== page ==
Hornets show the benefits of Wednesday’s teaching day during Thursday workout

By Rob Patrick

Working in shoulder pads, helmets and shorts, the Bryant Hornets got back to some basics on Wednesday as they continued to prepare for the start of the 2010 football season. Head coach Paul Calley and his staff used the day for teaching, working, as he said, “on the little things.”

The results of Wednesday’s session showed in Thursday’s return to pads, according to offensive backs coach Dale Jones and secondary coach John Wells.[more]

“We spent a lot of individual coaching time with all of our skill guys,” Jones said of Wednesday’s workout. “Coach (Jason) Hay with the receivers, Coach Calley with the o-line and me with the quarterbacks and running backs, just coaching up timing and steps and footwork and things like that. And it showed up pretty good today.”

“We had a lot of corrections to make,” Wells said of the defense. “We slowed it down. Right now, we’re trying to get a lot of reps and get a lot of evaluations. We’re making a lot of corrections. When we scrimmage then take a day and teach, they’re really picking things up. They’re really seeing it and they’re understanding it and they’re making the corrections.”

As they have every day, the Hornets coaches continued to video every practice and, after the work outside, they took the team in to view the video so the players can see their mistakes. After Thursday’s workout, each coach reviewed video in a separate room of the fieldhouse with their particular group. While Calley went over tape with the offensive line, Jones reviewed with the backs and Hay with the receivers. Wells had the defensive backs together while linebackers coach Steve Griffith and d-line coach Brad Stroud reviewed with their respective personnel.

“In the secondary, we’ve got a lot of tweeners,” Wells said. “When I was in the scouting department at Buffalo (in the NFL), we called guys them tweeners. I think what you really want in a defensive group when you look and evaluate, if you can take your corner-types and move them in to safeties, if you can take safeties and move them up to outside backers, and so on. In other words, if you can move guys from the corner in closer to the ball, I think you’re in a really good situation. And I think we’ve got a few of those guys. And I told them, we’re going to try to get them reps at all those positions.

“So that’s what we’re doing,” he continued. “So we’re having to go back and re-teach a lot of it but a lot of them are picking it up. When we slowed things down, we started sharing people.”

Wells said he assured the players that having that sort of versatility is good.

“A lot of times, we have had to package (personnel) a nickel or dime depending on who we were playing,” Wells stated, referring to different defensive alignments. “But we may not have to this year because we have those tweeners, because we’ve got a guy that can play man on a slot (receiver) and still play at linebacker. We don’t have to get a Sam linebacker out and put a nickel DB in. He’s already there.”

It’s basically an ability to adjust to situations and formations without having to change personnel.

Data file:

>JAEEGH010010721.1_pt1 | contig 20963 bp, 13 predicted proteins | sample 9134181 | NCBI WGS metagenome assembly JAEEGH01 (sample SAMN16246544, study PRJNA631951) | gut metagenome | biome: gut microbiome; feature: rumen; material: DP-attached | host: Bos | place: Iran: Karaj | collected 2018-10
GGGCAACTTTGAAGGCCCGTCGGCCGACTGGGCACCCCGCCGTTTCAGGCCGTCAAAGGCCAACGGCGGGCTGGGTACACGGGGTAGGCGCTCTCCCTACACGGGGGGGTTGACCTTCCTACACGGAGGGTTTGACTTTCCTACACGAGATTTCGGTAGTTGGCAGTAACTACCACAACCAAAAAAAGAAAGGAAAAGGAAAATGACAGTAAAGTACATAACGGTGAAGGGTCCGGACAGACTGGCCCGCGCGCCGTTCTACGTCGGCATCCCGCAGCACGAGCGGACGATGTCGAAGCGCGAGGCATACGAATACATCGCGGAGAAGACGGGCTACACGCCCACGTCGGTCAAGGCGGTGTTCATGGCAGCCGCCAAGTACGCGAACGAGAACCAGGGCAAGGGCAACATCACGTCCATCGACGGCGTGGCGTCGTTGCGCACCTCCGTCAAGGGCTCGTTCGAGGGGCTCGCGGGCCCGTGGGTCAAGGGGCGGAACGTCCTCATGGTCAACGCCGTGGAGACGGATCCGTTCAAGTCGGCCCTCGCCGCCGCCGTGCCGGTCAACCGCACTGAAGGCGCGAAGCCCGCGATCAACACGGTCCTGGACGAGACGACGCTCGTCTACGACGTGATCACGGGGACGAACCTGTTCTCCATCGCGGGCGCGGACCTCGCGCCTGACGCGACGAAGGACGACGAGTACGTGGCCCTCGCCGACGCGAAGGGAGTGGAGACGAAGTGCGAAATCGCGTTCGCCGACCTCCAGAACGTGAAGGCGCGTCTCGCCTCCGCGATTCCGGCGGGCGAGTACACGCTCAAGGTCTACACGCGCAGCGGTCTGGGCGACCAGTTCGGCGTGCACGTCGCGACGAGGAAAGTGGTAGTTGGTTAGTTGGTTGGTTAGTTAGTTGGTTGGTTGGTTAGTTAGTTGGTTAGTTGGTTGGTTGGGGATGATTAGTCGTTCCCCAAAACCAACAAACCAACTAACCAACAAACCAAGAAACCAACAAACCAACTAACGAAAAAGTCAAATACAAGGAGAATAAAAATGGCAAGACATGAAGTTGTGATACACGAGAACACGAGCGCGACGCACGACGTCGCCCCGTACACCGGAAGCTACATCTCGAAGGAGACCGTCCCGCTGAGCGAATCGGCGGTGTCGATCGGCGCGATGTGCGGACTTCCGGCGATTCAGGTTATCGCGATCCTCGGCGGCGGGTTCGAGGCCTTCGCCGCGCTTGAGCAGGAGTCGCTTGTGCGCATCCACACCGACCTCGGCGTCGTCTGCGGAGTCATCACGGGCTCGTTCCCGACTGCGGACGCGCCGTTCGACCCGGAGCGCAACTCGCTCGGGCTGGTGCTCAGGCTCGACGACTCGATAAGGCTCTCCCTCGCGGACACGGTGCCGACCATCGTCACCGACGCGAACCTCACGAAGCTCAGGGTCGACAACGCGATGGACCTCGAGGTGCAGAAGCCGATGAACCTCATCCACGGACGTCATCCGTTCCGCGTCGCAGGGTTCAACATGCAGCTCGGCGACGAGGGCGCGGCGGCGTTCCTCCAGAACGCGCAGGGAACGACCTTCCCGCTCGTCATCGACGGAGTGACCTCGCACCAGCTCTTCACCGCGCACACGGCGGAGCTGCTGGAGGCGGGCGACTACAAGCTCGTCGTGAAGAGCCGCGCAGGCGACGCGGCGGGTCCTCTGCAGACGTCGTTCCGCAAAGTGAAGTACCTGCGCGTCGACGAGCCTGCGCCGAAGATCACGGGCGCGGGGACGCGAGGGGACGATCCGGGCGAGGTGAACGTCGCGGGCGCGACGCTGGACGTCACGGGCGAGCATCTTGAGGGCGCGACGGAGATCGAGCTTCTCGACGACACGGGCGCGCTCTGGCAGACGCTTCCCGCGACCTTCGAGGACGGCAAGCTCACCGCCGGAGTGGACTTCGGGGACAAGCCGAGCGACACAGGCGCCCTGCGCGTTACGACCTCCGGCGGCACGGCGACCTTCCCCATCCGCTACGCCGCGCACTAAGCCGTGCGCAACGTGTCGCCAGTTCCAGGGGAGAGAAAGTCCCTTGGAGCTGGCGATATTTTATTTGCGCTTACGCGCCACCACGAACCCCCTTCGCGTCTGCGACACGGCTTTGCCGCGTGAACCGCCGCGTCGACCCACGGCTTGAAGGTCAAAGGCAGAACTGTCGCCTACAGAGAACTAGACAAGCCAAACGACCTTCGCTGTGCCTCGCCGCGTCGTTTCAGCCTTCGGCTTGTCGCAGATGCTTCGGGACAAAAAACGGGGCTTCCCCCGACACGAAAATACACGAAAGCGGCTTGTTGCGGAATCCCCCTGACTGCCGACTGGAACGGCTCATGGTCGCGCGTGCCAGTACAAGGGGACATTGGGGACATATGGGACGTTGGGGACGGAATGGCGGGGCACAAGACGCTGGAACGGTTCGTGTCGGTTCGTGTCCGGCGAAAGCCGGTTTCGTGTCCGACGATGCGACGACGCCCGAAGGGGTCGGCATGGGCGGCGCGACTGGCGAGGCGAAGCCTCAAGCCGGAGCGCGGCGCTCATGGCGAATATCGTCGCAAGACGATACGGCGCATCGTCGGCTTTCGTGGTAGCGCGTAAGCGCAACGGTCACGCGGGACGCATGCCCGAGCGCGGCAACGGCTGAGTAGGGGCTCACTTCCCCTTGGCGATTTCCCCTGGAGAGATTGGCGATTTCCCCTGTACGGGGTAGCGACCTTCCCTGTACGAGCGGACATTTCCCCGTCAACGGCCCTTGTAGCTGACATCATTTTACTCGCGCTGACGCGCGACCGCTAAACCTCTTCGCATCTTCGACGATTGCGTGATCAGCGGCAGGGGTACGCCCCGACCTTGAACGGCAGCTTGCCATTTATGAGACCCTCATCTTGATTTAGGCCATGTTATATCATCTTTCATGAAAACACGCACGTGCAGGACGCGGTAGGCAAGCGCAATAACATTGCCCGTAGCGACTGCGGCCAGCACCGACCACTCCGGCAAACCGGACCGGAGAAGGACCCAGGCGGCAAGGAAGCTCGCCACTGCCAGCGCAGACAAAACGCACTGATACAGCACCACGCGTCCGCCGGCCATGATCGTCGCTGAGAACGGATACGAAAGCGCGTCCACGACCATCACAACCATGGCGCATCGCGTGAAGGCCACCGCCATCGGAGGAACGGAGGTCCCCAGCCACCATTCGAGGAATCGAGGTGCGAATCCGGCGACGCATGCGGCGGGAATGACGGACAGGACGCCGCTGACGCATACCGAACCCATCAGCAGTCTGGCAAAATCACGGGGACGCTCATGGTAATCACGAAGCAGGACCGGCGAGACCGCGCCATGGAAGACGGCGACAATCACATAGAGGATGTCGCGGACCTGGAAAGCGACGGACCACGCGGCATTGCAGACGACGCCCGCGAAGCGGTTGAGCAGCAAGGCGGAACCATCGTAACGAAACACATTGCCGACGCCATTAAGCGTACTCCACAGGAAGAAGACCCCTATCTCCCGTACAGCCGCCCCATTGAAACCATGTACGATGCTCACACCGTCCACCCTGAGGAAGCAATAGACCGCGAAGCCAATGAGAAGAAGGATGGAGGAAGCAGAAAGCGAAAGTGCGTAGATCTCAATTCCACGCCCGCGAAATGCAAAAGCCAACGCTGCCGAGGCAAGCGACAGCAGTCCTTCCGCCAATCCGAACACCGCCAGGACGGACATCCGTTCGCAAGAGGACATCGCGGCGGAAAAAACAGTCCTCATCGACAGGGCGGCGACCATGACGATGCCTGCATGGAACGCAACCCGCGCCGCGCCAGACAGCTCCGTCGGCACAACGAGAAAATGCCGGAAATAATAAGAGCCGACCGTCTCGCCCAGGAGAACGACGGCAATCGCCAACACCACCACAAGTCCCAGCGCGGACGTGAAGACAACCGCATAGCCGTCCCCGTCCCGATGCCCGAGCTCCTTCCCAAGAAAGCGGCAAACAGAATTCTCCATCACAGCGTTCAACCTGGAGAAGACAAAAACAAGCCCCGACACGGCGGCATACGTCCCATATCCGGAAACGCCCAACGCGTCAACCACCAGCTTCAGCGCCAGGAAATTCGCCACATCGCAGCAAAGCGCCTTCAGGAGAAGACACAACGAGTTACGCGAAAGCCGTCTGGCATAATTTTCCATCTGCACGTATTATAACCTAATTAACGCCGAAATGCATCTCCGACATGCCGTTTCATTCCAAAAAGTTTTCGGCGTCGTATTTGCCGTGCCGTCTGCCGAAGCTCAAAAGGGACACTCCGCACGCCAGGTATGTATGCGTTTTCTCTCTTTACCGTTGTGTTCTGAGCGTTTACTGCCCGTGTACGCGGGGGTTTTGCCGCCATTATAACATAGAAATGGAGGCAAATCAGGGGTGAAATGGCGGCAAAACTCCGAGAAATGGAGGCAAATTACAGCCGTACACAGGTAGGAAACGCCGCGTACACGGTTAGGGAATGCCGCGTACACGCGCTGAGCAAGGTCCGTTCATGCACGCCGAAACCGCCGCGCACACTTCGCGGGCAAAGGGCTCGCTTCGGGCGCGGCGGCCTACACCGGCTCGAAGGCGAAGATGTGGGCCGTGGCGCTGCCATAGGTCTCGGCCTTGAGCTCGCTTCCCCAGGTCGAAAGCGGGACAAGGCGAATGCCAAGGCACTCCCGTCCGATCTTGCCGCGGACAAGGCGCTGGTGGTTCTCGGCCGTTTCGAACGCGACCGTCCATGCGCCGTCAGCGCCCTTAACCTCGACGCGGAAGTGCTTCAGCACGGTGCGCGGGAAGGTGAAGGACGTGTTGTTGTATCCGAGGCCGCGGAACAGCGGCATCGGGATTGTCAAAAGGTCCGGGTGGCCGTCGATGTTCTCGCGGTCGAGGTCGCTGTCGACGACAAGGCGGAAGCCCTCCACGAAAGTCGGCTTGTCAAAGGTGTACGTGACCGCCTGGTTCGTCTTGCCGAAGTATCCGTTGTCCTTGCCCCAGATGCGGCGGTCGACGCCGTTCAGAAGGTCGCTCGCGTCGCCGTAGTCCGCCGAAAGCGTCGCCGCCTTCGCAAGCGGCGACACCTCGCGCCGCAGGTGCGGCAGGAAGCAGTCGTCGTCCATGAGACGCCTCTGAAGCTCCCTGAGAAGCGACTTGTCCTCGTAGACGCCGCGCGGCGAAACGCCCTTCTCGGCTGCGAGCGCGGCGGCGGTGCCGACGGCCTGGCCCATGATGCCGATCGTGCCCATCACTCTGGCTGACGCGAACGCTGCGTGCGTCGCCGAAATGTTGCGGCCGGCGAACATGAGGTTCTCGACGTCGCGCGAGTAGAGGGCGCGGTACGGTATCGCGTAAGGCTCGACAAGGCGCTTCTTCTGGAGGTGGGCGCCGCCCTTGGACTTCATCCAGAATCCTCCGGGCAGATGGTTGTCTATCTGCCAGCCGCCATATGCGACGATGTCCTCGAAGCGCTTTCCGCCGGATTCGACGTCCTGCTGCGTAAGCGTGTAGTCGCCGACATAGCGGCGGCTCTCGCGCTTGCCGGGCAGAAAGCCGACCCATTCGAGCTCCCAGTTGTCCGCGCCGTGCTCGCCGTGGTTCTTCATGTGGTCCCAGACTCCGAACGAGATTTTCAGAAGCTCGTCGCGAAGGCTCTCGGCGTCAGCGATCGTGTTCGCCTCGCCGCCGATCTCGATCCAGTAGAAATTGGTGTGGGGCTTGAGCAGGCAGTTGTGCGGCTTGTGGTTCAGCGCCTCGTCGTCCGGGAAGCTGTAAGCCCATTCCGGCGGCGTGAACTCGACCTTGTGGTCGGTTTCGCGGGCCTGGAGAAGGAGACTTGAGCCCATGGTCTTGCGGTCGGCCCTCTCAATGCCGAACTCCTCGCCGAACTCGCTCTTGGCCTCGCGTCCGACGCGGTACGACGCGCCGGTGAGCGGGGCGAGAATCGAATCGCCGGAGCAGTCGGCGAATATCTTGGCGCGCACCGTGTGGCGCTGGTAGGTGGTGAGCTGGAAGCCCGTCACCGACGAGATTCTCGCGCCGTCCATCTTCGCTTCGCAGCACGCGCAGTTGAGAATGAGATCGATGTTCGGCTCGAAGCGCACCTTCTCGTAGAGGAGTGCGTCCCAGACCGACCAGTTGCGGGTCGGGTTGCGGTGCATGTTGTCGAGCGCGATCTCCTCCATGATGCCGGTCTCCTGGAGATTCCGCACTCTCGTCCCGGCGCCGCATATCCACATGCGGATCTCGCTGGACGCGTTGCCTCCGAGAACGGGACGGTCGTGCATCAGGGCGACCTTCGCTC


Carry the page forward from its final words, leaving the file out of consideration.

Of the offense, Jones said, “Our timing is not where we want it to be but our timing in the passing game — we’re getting closer. We’re getting good protection most of the time and the timing’s coming. We missed a couple of deep balls just by a little bit. We had a guy open, we got it off on time, just missed by a little bit getting them completed.

“As far as our short passing game, the timing is pretty much there,” he added. “We may make a bad read once in a while but, for the most part, our short passing game is looking close to ready to go.

“Protection with the backs is better, the quarterback’s getting the ball out on time when he’s supposed to more often. It’s not there every time but it’s there more than it’s not there.”

Looking ahead, Jones said, “We still have a few things in our run game to add. We still have a handful of formations to get in, all the run plays out of those formations, our play-action out of those formations and our combinations. We’ve probably got 65 or 70 percent of the offense in. We’re getting more in each day.

“It’s just a matter of continuing to execute,” he continued. “It’s hard to execute every single day because we have so many formations. If we can keep our timing down as we continue to add formations, we’re going to continue to catch up as far as execution goes.”

Wells said the secondary will continue to work on disguising coverages.

“Last year, we really were a man (coverage) team,” he recalled. “To me, there’s three types of coverages. There’s your true zone where everybody’s eyes are on the ball and we’re dropping to different zones and you’re playing that zone. And there’s holes in zones. Then, there’s what we like to call cover-four where we read in progressions. We’re reading, ‘If this guy pushes me, I man up. If he crosses, then I zone.’ That cuts down on holes in the secondary but it also gets you closer to the run and we’ve got to stop the run in this conference. Then there’s man.

“We played a lot of that progression read (last year) but I think we’ve got guys now where we can really mix all three in. (At the Class 7A level), you can’t sit in one coverage,” Wells stated. “Quarterbacks are getting taught how to read coverages and you sit in one coverage all day, they’ll pick you apart. So, I think, disguising, making everything we do pretty much look the same then going to it, I think we can do all three of those. I’m really excited about that.”

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